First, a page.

Sunflowers, sunshine, lemonade… there are lots of yellow things to love, but some are just baffling. Like Spongebob or a random yellow bruise on your breast. Weird, right?
We’ll explain what’s up and why you probably don’t need to worry. (About the bruise, of course. No one can explain Spongebob.)
For starters, have you ever wondered why bruises go through psychedelic color transformations?
A bruise forms when a hard blow to soft tissue breaks tiny blood vessels under the skin. The visible bruise can appear well after you suffer a bump so you may not actually remember how it happened.
The good news is yellow is a sign that the bruise is healing up properly. But why would you have a bruise on your breast at all? Besides obvious causes like an injury or rough play, the following things can also cause boob damage.
Yee-ouch! Sometimes breastfeeding is a pain
For some women, breastfeeding is rough, back-breaking, boob-smashing work. As you and baby figure out the best angle of attack, you might suffer a few bruises.
Sure, older babies can get chompy and grabby, but even the tiniest of wee babes can mangle your breasts while you both figure out what works for you. The most likely cause of breastfeeding pain is a poor latch. Your entire areola should be in the baby’s mouth, not just your nipple.
Definitely don’t take it personally if you’re feeling a little black and blue from feeding your baby. Check in with a lactation consultant to help you troubleshoot and find a comfortable fit.
Going under the knife? Bruising is inevitable
Have you decided to give the girls a little lift? Maybe you’re downsizing? Maybe you’re going through the frightening experience of having a biopsy after a sketchy mammogram or a mastectomy to treat breast cancer.
Whatever the reason, surgery is traumatic to tissues and will cause bruising. Follow up with your surgeon to be sure you’re healing well and that your bruises are fading as expected.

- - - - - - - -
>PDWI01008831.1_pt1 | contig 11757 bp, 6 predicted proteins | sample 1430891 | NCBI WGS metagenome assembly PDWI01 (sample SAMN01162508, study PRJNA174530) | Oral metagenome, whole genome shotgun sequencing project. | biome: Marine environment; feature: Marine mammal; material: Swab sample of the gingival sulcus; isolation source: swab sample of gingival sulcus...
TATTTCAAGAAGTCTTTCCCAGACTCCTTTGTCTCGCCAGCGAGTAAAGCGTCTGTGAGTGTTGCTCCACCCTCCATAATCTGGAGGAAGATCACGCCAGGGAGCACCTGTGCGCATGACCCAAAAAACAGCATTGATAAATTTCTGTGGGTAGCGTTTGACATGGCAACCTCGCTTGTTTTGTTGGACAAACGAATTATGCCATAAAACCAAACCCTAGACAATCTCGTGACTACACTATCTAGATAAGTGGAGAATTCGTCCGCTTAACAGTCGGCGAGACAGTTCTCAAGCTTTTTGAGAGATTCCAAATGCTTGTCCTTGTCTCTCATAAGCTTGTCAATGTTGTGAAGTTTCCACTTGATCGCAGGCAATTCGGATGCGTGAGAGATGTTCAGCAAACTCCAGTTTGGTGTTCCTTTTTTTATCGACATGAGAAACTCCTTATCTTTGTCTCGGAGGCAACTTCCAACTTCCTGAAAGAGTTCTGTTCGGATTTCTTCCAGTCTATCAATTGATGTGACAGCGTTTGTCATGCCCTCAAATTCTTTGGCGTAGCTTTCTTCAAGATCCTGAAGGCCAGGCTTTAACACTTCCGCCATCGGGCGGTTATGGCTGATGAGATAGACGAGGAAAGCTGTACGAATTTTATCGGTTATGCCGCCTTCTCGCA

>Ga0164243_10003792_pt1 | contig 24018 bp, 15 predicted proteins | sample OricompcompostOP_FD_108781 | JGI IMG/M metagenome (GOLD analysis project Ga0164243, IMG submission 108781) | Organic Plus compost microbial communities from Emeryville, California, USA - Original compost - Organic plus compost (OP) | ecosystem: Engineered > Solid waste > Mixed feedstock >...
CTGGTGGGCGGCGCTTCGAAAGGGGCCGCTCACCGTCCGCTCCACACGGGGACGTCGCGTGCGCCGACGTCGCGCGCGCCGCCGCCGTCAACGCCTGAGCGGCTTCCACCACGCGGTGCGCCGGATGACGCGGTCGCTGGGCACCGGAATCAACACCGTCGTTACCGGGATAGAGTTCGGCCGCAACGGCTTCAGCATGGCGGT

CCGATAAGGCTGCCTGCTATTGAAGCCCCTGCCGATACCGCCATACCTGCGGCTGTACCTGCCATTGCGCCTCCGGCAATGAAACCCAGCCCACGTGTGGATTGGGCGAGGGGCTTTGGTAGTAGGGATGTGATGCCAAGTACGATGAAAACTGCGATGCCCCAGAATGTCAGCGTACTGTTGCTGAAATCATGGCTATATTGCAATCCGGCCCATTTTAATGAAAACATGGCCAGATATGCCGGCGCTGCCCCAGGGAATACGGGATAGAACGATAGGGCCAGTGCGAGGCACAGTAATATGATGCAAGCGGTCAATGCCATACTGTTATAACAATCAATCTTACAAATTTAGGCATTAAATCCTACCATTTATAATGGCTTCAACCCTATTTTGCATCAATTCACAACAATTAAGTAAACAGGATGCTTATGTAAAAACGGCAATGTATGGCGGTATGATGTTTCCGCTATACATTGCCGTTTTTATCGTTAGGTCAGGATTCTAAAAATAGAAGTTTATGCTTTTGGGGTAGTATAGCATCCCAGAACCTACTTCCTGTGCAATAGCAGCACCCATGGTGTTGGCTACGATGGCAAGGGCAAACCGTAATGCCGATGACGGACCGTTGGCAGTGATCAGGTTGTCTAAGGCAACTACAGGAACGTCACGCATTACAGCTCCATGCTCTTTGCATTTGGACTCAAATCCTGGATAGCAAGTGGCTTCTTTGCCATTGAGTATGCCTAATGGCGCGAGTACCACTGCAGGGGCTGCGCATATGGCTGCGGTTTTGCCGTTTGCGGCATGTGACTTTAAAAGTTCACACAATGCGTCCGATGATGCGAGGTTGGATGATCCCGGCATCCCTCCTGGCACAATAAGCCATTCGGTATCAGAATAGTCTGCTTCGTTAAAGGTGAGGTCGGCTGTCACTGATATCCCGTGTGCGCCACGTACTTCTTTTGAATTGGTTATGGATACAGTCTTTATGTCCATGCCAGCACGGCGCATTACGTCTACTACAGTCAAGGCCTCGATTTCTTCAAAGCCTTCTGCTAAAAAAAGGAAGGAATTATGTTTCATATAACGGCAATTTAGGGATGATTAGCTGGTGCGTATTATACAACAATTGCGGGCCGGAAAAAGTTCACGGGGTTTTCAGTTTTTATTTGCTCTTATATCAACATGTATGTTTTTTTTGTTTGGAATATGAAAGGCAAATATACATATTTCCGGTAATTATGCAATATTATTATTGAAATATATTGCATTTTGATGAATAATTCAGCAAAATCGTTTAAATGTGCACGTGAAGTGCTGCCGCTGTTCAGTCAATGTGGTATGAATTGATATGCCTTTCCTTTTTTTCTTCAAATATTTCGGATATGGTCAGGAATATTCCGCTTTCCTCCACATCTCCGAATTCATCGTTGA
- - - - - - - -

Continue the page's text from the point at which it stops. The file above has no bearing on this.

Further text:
So your mind jumped to the Big “C”
Inflammatory breast cancer (IBC) is rare — making up only about 1 percent of all breast cancer cases in the United States — but it’s worth mentioning as a possible cause for changes in breast appearance.
Early signs of IBC are redness and swelling and a heavy feeling in the breast. IBC can progress very quickly so it’s important to notice changes.
Bruises are usually easily explained and are only a minor source of discomfort, fading within a few weeks. If you have a feeling your bruise is tied to something more serious, maybe it’s time for a professional opinion.
It’s also important to contact a doctor if you experience the symptoms of IBC listed above.
If your breast pain is related to breastfeeding, ask your pediatrician or obstetrician about seeing a lactation consultant.
Remember this mnemonic device for treating minor bruises when skin (and bones!) aren’t broken: R.I.C.E.
- Rest. Give your tender boobs a break so the healing can begin.
- Ice. Applying an ice pack for 10 to 20 minutes at a time will reduce inflammation.
- Compress. Try a bra or elastic bandage if it makes the bruised area feel more comfortable.
- Elevate. Your breasts are naturally pretty elevated, but maybe avoid headstands?
You may also want to try an over-the-counter (OTC) pain reliever, but remember medications like aspirin, ibuprofen, and naproxen can reduce your blood-clotting powers.
There are many causes for easy bruising, and some of them deserve a closer look by a doctor. Here are a few:
- some medications (non-steroidal anti-inflammatories — aka NSAIDs — anticoagulants, and antiplatelet agents)
- vitamin C and vitamin K deficiency
- alcohol use and liver cirrhosis
- some gastrointestinal diseases
- senile purpura, or easy bruising in older people
Bleeding disorders can also cause excessive bruising. Here are other signs you may have a bleeding disorder:
- a heavy period
- a history of low iron or anemia
- unexplained nosebleeds
- excessive bleeding after a medical or dental procedure
- a family history of a bleeding disorder
Good news, a yellow bruise on your breast is probably nothing to worry about.
If you have other troubling symptoms, see a doctor to rule out serious problems like inflammatory breast cancer or a bleeding disorder. See above for some tips to help bruises heal and give it a few weeks to totally fade.